So how do I tether myself in reality if I can't even trust my senses to ground me? Logically I know this is all speculation and I must be awake in the 'real world', but is the 'proof' I have really proof? Or is it something I've created? What if a paradox in my world is just a flaw in my own imagined logic due to my limitations of understanding? For example, the world cannot possible exist, and yet it must at the same time. It cannot be infinite but if it stops there must be something beyond it - which also cannot be infinite - so what is beyond that and where does that stop?

How out of touch with reality am I really?

Does it matter?

If I am that child lost to their dreams, have I gone too far to return? If I am that floating consciousness or brain in a jar, does it matter that my world is fabricated? Would knowing what I am be the better option if I have no power to change my circumstances?

It matters.

I need to know. I need to be certain. Even if the answer isn't what I want to hear. I don't like feeling in limbo.

This brings me back to where I started all this speculation - grounding. The techniques I have ground me in this world. But what if I'm grounding myself in the wrong one? Reinforcing the dream and slipping further from reality? How can I want to ground myself in a world that I don't fully trust exists? How do I know I'm not really self-destructing by doing that?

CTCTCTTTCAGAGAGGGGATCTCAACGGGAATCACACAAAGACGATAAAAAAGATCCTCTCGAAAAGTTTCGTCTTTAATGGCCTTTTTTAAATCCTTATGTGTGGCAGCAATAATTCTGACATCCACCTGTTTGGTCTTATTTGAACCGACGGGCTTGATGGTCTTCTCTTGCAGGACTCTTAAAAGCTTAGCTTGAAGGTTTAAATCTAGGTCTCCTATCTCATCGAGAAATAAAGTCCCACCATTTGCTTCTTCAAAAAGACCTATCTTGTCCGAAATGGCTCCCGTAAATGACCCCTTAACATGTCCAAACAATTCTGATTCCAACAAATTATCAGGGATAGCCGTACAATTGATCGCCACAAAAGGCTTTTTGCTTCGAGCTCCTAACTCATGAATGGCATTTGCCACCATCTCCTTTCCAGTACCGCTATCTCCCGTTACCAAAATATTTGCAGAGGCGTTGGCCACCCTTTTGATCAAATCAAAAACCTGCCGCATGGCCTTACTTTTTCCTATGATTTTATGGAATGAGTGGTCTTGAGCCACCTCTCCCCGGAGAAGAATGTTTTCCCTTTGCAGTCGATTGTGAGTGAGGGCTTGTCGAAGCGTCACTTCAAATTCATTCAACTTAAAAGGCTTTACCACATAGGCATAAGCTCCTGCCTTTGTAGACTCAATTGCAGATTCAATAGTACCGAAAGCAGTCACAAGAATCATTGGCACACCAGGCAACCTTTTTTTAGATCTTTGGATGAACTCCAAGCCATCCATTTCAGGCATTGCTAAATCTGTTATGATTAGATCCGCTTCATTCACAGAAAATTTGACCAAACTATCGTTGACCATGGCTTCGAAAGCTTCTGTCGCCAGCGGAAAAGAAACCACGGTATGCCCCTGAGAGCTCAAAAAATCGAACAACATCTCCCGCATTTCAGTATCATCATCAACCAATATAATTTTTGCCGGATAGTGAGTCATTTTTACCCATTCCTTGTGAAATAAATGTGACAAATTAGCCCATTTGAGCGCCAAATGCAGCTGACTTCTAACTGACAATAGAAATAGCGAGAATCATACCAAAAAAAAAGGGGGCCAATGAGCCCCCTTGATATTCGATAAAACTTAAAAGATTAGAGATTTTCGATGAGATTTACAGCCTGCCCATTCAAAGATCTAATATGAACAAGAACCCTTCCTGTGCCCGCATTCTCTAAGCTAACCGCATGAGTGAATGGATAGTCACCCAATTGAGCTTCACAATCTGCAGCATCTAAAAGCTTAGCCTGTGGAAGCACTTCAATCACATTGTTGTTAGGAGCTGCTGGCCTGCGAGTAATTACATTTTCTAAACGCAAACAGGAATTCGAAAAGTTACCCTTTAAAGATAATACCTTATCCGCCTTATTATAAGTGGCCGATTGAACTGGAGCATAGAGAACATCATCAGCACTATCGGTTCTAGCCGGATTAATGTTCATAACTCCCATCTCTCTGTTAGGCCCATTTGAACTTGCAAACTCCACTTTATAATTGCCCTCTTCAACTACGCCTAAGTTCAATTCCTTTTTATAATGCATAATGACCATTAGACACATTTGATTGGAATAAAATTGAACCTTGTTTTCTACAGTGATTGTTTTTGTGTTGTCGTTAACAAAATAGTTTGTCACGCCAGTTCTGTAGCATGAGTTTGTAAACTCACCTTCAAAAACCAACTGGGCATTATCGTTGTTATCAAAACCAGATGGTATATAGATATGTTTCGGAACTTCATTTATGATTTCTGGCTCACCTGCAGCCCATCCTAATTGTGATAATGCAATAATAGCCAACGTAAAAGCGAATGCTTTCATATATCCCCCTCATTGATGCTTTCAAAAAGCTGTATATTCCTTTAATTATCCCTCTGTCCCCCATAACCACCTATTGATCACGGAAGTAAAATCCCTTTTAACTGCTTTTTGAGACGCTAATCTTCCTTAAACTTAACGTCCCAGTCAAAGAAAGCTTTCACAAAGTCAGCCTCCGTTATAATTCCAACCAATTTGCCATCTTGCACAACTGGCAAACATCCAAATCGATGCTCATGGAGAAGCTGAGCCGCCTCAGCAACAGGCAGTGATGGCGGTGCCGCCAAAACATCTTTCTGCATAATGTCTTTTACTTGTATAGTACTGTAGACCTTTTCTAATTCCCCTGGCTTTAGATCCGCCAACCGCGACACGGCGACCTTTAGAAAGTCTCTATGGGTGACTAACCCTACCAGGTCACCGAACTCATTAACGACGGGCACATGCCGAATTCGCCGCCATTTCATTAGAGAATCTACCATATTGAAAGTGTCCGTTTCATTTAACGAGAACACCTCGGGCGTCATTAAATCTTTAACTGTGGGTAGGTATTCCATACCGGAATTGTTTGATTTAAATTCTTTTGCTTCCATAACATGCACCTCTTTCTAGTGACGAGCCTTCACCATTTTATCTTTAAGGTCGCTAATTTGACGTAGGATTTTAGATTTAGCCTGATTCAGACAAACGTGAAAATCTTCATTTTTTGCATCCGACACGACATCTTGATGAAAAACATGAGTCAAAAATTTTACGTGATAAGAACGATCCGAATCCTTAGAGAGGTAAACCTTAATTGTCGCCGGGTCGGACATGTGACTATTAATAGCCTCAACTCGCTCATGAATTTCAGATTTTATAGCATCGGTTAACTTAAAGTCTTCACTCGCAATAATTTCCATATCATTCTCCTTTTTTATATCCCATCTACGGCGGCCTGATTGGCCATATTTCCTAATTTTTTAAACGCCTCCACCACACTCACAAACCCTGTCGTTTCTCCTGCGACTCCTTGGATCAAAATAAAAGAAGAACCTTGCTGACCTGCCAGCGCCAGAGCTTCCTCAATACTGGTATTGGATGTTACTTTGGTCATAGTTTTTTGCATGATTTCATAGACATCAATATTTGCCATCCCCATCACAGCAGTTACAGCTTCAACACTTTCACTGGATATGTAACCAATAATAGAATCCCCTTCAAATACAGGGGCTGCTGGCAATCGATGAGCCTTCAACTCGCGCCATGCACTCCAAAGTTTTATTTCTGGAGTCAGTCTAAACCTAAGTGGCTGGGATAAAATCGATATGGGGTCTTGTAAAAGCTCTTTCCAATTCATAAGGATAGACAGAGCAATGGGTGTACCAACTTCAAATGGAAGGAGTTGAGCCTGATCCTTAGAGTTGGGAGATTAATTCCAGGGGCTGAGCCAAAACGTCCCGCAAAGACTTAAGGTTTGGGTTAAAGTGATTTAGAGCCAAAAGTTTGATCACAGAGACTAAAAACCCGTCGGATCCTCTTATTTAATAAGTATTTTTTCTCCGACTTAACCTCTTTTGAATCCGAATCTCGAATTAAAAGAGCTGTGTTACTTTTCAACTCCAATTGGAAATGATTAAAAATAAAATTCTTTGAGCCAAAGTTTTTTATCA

Perhaps this is why the physical presence of people/others is key for me. It is the closest I can get to being sure that this world isn't of my own creation. People are too unpredictable and uncontrollable to be something that originates from me, or something programmed in to me by another mind. That is why my grip on reality slips the more I'm away from people - something I found increasingly challenging to deal with during the pandemic restrictions - everything else could just be those figments of my imagination with which my teacher so carelessly sparked a fire.

This has always been one of my deepest fears. What if this isn't real, and if it isn't what does that say about me and the traumas I've inflicted upon myself in my own imaginings?

I suppose this is the extent of my dissociation and a fear that underlies the idea of ridding myself of it, to whatever extent I'm capable, because what if it's the wrong choice?

One of the biggest curses I've found with my dissociation is that there is conflict between my logic and rational thinking, and the creeping doubts that slip between the cracks. Dissociation is distinct from other disorders in that sufferers are not delusional. They may experience feelings and thoughts that they know are completely irrational, such as all the above, and their logical brain knows it isn't true, but it can't be dismissed completely because that detachment from your reality makes you question it.

I'm not crazy, I just feel like I am.